Recently, I was asked to comment on a remark, which essentially asserted that wanting something amounts to not accepting things as they are, which is bad, so 'wanting' is bad. And 'wanting' is supposedly unwholesome if it's future-oriented, karma-creating (by putting things in motion), and/or manipulative (engaging with reality to change it).

The problem with such a remark is that one cannot reasonably speak of seeing, let alone accepting, "things as they are"… just to then reject 'wanting' as bad. 'Wanting', if present, is included in the things! And even if one asserts that's it's conditioned by ignorance (which is an easier assumption to make "in general" than to show "in the specific situation at hand"), then ignorance itself is included in the things, and the denial of ignorance is not a promising strategy!


From a Buddhist perspective, the rejection of 'wanting' amounts to a lack of compassion: « oh you're not a buddha yet? Well, it's unacceptable to be any lesser being… » Most depressing message ever; and way too much aversion for imperfections!

Seeing things as they are is tied to the cessation of ignorance, which is itself tied to the cessation of lust and of aversion. Aversion against 'wanting' is a sign of not seeing things as they are: conditioned, unfolding, leading to dukkha maybe but also providing lessons along the way…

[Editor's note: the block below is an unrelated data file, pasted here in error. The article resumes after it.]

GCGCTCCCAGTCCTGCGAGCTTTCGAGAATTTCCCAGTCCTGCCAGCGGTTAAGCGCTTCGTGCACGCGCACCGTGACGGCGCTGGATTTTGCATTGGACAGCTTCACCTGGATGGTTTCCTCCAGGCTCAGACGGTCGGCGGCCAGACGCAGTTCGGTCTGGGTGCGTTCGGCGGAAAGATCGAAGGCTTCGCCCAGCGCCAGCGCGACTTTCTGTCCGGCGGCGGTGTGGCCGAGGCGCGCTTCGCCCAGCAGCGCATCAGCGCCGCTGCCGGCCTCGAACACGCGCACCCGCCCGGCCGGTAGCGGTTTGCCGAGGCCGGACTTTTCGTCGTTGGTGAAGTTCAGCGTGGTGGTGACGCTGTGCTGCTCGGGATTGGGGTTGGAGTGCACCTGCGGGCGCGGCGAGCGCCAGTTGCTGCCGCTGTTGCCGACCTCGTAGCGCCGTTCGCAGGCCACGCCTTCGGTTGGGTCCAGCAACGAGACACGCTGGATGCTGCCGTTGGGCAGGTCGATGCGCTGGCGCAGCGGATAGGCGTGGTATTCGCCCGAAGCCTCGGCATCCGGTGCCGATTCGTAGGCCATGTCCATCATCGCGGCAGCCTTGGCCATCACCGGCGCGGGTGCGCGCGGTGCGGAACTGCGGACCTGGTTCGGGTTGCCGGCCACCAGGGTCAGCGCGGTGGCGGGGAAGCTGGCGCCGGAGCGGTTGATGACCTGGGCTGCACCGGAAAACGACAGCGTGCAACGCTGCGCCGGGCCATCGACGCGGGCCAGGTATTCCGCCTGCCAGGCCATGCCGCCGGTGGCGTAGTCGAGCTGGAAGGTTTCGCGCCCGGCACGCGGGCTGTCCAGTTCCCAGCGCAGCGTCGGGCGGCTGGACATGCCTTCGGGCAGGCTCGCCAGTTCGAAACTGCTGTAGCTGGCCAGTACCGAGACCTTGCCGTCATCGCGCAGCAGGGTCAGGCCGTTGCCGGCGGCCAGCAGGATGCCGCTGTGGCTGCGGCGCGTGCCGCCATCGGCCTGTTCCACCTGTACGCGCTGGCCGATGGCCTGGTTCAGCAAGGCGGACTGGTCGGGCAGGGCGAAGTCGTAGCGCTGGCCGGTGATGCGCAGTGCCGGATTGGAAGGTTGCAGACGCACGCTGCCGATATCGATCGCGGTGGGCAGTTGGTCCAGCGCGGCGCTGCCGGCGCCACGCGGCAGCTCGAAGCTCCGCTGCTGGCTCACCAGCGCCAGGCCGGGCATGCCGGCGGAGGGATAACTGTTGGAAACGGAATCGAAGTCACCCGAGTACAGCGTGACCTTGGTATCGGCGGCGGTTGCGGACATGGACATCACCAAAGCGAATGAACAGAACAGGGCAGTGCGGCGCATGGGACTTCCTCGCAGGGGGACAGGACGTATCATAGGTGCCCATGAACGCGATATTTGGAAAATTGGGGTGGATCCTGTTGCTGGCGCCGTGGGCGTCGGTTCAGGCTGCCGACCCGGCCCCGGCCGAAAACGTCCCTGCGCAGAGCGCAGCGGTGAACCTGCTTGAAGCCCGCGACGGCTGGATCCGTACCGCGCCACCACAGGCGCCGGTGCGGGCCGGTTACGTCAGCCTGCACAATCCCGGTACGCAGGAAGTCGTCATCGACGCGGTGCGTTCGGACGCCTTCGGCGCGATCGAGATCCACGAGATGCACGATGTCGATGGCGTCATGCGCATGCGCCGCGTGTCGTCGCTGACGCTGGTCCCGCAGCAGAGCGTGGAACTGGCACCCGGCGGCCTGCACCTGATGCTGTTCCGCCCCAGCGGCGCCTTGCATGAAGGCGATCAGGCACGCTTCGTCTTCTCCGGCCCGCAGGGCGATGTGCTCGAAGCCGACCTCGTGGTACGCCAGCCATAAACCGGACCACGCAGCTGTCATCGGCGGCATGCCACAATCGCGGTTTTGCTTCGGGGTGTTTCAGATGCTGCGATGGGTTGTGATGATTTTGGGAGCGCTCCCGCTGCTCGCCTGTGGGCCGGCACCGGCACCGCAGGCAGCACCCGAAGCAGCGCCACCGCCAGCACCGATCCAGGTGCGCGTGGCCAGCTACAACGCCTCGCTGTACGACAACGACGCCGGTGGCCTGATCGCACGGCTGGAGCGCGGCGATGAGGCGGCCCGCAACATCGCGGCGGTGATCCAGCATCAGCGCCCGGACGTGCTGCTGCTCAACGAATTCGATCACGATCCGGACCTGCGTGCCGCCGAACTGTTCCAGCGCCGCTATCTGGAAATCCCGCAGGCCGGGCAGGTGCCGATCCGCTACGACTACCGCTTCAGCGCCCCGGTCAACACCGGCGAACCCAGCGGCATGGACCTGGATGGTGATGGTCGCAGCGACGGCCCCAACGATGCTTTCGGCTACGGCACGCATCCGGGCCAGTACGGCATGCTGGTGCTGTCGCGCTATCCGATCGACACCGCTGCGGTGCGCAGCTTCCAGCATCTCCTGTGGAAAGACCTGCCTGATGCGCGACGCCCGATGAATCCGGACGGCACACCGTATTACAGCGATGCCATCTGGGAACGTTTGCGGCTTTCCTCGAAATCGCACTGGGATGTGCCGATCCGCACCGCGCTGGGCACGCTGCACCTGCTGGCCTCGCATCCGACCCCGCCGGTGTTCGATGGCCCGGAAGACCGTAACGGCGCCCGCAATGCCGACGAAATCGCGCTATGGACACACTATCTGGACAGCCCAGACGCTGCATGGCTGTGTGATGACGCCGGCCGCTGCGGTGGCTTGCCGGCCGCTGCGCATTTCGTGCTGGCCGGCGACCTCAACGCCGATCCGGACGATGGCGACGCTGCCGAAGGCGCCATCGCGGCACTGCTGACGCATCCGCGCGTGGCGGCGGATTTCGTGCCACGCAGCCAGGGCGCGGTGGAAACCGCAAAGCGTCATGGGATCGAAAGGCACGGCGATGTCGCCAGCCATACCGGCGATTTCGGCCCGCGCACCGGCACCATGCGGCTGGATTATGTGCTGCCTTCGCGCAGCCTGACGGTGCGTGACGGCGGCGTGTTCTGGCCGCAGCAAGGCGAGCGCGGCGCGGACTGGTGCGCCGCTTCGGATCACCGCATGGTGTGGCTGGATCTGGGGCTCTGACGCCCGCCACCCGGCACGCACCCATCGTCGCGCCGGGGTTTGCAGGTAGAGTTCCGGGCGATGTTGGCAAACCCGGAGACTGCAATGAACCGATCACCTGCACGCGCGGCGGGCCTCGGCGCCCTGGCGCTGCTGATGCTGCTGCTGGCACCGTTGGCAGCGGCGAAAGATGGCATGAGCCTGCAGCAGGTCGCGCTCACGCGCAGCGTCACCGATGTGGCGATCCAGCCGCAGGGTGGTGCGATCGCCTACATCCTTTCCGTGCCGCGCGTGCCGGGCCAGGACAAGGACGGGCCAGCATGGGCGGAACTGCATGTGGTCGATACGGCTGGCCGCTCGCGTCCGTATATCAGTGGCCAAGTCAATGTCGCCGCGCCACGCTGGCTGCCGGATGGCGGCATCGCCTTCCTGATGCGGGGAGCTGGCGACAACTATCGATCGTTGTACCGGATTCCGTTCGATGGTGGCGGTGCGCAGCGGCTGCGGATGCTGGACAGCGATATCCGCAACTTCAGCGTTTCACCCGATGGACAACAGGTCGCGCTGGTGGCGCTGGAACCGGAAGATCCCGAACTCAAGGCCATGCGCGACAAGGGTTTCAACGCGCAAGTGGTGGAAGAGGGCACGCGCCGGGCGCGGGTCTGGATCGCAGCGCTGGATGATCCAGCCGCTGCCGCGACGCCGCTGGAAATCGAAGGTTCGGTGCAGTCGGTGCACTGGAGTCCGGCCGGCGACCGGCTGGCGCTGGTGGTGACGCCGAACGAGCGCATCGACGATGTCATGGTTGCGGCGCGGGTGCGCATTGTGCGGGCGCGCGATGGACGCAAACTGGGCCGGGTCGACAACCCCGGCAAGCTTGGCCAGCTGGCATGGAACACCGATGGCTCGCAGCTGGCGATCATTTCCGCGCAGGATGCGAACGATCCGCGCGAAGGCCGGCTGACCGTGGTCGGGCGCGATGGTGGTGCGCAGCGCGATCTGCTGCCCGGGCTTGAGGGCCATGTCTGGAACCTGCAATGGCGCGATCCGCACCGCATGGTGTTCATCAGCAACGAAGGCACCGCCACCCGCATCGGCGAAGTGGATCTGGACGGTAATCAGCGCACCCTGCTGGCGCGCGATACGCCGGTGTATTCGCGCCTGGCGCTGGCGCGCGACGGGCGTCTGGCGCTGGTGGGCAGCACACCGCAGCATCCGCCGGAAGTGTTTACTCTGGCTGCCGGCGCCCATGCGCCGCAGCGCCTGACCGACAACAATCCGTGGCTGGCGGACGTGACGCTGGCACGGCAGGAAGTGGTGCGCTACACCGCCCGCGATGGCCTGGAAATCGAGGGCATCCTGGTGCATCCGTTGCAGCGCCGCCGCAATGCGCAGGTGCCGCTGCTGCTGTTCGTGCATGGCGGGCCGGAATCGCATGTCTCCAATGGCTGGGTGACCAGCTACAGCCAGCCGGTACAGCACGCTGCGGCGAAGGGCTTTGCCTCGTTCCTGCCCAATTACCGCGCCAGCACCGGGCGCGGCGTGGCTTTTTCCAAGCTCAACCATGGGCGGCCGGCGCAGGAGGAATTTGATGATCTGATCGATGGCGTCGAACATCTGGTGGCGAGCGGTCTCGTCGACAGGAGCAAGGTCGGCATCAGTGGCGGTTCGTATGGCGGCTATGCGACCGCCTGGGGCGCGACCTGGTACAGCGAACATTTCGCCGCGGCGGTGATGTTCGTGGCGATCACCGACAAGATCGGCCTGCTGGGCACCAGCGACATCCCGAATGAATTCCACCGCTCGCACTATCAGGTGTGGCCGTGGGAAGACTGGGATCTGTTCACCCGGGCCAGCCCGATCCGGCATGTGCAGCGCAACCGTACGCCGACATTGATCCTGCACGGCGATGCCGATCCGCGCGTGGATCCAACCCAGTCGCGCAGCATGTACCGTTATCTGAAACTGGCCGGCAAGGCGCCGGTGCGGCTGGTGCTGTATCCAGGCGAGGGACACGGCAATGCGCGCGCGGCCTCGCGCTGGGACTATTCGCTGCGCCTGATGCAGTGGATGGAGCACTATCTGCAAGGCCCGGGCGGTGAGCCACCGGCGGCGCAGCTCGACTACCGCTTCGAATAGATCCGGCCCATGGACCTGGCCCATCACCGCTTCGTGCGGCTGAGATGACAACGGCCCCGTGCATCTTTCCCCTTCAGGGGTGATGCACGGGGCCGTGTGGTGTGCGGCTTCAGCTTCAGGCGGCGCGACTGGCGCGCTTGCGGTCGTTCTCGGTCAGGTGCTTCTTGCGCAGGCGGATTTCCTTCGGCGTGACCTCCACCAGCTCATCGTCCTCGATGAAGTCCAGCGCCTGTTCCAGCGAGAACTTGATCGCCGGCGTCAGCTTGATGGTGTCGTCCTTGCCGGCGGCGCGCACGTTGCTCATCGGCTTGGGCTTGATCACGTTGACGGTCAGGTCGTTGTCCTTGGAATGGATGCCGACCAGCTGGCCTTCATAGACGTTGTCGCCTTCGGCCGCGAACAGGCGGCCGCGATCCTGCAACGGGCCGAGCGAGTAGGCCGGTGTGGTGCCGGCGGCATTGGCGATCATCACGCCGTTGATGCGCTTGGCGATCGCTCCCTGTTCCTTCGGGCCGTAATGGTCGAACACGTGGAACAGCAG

The classic case asserts that it's OK to want Awakening, but it's not just some self-serving fallacies, as if magically the general judgement didn't apply to whatever the 'religion' defines as 'good'! It's deeper than that: it's OK to see your karma come to fruition; it's OK to be a practitioner on the path, or crossing, not yet on the other shore; it's OK to make mistakes, even if one might hope you'll pay attention enough to learn from them; do your best, for sure, but your best is conditioned and if you're to cultivate unconditioned compassion for others, you also need to learn to accept your own flaws (and to let them go, as in: to realise that your flaws are not your 'essence', and they don't prevent you from trying again and again, they don't prevent you from cultivating qualities… in fact, they rarely prevent you from amending, at least partially, what you've done).

If future-oriented, manipulating reality, or setting tendencies and views into motion (karma) were inherently unwholesome, then the Buddha shouldn't have taught… Apparently, teaching wholesome views would be unwholesome ;-)


But "accepting things as they are" is neither static nor passive, and it doesn't imply not to wish things to be different… It does not mean "everything is perfect as it is, get used to it" (crimes, terrorism, exploitations of fellow humans, depletions of resources…).


I tend to explain this with the analogy of a map.

It's all very well to know where your destination (let's say 'buddhahood') is on the map… but it's relatively pointless if you don't know as well where you currently are! Once you know where you are, then and only then the map becomes useful / helpful, to reach your destination.